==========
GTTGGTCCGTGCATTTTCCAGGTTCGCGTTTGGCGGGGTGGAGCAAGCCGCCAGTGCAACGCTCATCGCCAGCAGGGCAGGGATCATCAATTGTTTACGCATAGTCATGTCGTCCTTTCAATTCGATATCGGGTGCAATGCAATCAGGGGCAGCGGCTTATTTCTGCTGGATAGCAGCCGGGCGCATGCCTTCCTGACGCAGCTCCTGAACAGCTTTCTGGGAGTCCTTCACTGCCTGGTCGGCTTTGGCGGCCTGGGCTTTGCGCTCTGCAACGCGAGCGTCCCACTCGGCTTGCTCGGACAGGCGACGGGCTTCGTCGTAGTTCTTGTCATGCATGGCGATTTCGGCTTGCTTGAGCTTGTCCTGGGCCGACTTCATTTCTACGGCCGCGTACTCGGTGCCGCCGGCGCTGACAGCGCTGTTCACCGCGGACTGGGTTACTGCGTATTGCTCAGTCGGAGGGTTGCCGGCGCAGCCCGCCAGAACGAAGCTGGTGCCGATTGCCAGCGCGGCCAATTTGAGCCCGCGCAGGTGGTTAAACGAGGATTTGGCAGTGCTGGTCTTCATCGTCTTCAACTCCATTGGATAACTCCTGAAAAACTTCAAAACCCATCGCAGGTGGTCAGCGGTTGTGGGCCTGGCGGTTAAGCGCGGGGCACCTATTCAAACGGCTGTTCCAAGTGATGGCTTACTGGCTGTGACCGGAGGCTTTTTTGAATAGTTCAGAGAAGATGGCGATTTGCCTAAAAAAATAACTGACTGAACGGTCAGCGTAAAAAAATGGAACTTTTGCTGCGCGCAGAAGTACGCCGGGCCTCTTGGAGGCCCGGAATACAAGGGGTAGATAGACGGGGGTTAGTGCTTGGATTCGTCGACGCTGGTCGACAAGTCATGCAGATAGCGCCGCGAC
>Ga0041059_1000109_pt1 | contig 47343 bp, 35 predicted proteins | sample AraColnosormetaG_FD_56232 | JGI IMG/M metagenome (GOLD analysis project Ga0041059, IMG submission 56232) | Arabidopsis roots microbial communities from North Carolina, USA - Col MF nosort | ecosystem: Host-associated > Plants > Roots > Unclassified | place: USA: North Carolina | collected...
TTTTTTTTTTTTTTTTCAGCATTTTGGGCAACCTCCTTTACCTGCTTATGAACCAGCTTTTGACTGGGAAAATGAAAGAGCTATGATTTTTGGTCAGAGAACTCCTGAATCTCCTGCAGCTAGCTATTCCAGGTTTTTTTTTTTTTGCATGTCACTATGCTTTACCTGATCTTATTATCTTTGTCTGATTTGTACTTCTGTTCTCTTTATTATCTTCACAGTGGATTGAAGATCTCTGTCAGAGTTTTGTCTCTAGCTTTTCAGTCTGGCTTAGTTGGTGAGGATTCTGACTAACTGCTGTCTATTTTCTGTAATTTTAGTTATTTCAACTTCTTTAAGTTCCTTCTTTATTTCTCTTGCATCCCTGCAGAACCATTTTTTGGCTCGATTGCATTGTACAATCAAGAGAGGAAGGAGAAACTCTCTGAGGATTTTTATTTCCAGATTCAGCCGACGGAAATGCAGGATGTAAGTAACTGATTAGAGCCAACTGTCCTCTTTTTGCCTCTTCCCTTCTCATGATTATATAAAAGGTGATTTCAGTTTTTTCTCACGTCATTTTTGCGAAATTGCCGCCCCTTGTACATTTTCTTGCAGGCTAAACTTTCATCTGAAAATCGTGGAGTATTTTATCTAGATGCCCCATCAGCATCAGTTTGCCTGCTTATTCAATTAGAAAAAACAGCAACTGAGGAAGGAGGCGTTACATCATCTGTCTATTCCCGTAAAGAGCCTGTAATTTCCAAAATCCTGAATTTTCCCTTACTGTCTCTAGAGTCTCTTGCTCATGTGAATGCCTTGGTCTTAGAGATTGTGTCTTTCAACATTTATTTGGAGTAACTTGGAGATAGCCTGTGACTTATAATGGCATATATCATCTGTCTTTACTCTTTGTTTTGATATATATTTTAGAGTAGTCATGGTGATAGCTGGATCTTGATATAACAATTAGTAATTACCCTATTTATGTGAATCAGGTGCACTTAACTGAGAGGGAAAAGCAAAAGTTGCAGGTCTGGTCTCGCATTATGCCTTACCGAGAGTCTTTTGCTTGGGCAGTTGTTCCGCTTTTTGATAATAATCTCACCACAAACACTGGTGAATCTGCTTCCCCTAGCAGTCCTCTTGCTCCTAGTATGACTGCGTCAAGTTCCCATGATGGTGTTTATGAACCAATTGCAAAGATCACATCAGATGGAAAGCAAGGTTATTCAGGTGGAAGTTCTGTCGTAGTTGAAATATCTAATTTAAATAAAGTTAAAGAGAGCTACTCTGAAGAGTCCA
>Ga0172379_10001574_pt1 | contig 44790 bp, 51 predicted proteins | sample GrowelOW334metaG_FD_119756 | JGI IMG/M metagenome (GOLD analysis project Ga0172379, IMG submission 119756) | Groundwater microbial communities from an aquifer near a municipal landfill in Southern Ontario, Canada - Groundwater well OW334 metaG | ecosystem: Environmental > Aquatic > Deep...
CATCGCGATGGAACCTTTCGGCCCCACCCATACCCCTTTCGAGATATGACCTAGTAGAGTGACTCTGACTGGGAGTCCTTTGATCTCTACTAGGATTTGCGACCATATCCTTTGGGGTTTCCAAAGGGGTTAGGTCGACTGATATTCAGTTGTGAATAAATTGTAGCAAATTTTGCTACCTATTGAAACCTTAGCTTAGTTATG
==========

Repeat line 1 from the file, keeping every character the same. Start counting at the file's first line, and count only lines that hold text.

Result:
GTTGGTCCGTGCATTTTCCAGGTTCGCGTTTGGCGGGGTGGAGCAAGCCGCCAGTGCAACGCTCATCGCCAGCAGGGCAGGGATCATCAATTGTTTACGCATAGTCATGTCGTCCTTTCAATTCGATATCGGGTGCAATGCAATCAGGGGCAGCGGCTTATTTCTGCTGGATAGCAGCCGGGCGCATGCCTTCCTGACGCAGCTCCTGAACAGCTTTCTGGGAGTCCTTCACTGCCTGGTCGGCTTTGGCGGCCTGGGCTTTGCGCTCTGCAACGCGAGCGTCCCACTCGGCTTGCTCGGACAGGCGACGGGCTTCGTCGTAGTTCTTGTCATGCATGGCGATTTCGGCTTGCTTGAGCTTGTCCTGGGCCGACTTCATTTCTACGGCCGCGTACTCGGTGCCGCCGGCGCTGACAGCGCTGTTCACCGCGGACTGGGTTACTGCGTATTGCTCAGTCGGAGGGTTGCCGGCGCAGCCCGCCAGAACGAAGCTGGTGCCGATTGCCAGCGCGGCCAATTTGAGCCCGCGCAGGTGGTTAAACGAGGATTTGGCAGTGCTGGTCTTCATCGTCTTCAACTCCATTGGATAACTCCTGAAAAACTTCAAAACCCATCGCAGGTGGTCAGCGGTTGTGGGCCTGGCGGTTAAGCGCGGGGCACCTATTCAAACGGCTGTTCCAAGTGATGGCTTACTGGCTGTGACCGGAGGCTTTTTTGAATAGTTCAGAGAAGATGGCGATTTGCCTAAAAAAATAACTGACTGAACGGTCAGCGTAAAAAAATGGAACTTTTGCTGCGCGCAGAAGTACGCCGGGCCTCTTGGAGGCCCGGAATACAAGGGGTAGATAGACGGGGGTTAGTGCTTGGATTCGTCGACGCTGGTCGACAAGTCATGCAGATAGCGCCGCGAC